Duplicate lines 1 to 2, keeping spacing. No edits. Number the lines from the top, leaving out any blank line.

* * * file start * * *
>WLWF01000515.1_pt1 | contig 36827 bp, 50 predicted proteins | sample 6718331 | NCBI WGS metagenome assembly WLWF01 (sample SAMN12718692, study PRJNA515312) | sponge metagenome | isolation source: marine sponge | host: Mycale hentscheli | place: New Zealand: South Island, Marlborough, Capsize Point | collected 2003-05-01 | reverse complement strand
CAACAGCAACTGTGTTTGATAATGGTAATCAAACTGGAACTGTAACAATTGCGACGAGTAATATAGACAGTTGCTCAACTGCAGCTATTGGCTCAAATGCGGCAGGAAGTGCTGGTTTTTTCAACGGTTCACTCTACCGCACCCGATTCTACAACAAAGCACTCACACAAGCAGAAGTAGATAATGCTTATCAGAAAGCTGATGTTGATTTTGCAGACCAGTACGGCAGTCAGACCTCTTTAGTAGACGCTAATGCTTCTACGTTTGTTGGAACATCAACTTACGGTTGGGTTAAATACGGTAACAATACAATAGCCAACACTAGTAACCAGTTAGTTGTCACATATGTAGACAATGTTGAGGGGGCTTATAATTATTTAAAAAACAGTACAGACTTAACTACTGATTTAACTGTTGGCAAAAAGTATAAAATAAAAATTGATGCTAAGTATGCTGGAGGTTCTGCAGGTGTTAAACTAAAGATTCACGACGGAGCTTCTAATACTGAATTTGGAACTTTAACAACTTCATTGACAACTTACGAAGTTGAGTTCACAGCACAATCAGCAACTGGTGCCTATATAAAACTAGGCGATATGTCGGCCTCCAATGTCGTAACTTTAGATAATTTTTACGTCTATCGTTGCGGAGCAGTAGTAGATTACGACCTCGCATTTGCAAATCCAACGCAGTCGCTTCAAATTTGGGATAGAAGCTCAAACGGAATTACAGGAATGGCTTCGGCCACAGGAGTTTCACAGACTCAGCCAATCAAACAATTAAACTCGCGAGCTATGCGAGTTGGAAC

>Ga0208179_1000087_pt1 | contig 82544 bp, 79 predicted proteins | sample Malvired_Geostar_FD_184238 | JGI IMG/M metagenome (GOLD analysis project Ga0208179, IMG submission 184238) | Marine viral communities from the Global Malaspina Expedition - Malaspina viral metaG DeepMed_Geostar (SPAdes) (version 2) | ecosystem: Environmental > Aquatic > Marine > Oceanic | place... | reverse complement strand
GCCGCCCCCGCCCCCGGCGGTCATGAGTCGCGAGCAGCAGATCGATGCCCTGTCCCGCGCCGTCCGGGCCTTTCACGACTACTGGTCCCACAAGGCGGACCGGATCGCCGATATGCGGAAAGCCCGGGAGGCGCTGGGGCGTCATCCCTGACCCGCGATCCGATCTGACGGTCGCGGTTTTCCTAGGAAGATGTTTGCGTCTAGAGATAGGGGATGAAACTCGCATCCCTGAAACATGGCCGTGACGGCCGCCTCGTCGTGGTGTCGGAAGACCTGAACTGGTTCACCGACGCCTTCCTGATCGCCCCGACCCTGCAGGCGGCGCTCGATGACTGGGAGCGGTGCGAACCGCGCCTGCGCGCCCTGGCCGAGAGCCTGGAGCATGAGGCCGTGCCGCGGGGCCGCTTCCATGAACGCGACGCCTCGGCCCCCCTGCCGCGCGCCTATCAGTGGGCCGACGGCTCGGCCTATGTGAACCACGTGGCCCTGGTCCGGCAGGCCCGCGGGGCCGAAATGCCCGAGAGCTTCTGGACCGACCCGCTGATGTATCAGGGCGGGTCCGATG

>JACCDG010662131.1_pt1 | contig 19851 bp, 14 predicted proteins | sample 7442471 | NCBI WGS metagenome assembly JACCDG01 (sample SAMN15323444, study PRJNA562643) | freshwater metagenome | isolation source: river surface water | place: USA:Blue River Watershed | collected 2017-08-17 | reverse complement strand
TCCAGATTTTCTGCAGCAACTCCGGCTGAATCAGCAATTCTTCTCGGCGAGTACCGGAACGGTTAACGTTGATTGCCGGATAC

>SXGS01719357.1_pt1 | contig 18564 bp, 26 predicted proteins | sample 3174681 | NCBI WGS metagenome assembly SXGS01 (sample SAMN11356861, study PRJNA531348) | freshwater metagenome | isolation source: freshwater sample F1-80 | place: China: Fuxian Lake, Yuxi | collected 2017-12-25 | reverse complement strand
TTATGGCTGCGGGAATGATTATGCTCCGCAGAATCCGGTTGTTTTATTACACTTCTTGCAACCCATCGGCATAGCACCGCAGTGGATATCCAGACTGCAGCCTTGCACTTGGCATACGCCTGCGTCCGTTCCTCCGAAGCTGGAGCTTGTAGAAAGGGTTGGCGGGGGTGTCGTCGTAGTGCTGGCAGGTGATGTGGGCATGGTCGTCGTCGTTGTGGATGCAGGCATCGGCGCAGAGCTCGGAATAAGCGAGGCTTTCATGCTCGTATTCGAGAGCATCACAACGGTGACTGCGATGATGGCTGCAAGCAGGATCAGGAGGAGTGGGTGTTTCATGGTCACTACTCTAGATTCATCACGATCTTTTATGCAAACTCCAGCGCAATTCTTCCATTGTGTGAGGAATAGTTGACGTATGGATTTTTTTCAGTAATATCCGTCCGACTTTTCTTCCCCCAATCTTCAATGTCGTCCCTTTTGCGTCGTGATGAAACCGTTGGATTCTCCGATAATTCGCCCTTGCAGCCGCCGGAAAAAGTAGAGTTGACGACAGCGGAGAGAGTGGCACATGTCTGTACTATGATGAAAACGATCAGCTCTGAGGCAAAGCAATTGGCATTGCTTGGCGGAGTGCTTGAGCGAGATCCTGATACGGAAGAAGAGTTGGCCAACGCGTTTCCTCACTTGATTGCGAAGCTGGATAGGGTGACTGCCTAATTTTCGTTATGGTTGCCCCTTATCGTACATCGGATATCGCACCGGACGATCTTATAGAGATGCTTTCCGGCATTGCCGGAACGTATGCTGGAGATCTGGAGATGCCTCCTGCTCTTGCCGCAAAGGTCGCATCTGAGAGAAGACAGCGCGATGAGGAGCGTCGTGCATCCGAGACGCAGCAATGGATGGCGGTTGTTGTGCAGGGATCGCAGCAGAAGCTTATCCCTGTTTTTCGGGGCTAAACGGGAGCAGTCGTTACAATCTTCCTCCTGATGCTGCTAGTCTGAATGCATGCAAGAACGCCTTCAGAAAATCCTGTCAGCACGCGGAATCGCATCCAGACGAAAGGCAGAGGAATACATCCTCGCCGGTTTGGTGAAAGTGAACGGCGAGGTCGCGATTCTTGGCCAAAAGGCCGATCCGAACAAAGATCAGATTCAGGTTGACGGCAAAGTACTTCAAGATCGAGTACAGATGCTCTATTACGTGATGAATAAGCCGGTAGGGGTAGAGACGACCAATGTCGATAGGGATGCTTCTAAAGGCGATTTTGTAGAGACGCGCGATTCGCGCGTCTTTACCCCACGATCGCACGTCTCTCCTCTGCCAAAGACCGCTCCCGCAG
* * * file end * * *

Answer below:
>WLWF01000515.1_pt1 | contig 36827 bp, 50 predicted proteins | sample 6718331 | NCBI WGS metagenome assembly WLWF01 (sample SAMN12718692, study PRJNA515312) | sponge metagenome | isolation source: marine sponge | host: Mycale hentscheli | place: New Zealand: South Island, Marlborough, Capsize Point | collected 2003-05-01 | reverse complement strand
CAACAGCAACTGTGTTTGATAATGGTAATCAAACTGGAACTGTAACAATTGCGACGAGTAATATAGACAGTTGCTCAACTGCAGCTATTGGCTCAAATGCGGCAGGAAGTGCTGGTTTTTTCAACGGTTCACTCTACCGCACCCGATTCTACAACAAAGCACTCACACAAGCAGAAGTAGATAATGCTTATCAGAAAGCTGATGTTGATTTTGCAGACCAGTACGGCAGTCAGACCTCTTTAGTAGACGCTAATGCTTCTACGTTTGTTGGAACATCAACTTACGGTTGGGTTAAATACGGTAACAATACAATAGCCAACACTAGTAACCAGTTAGTTGTCACATATGTAGACAATGTTGAGGGGGCTTATAATTATTTAAAAAACAGTACAGACTTAACTACTGATTTAACTGTTGGCAAAAAGTATAAAATAAAAATTGATGCTAAGTATGCTGGAGGTTCTGCAGGTGTTAAACTAAAGATTCACGACGGAGCTTCTAATACTGAATTTGGAACTTTAACAACTTCATTGACAACTTACGAAGTTGAGTTCACAGCACAATCAGCAACTGGTGCCTATATAAAACTAGGCGATATGTCGGCCTCCAATGTCGTAACTTTAGATAATTTTTACGTCTATCGTTGCGGAGCAGTAGTAGATTACGACCTCGCATTTGCAAATCCAACGCAGTCGCTTCAAATTTGGGATAGAAGCTCAAACGGAATTACAGGAATGGCTTCGGCCACAGGAGTTTCACAGACTCAGCCAATCAAACAATTAAACTCGCGAGCTATGCGAGTTGGAAC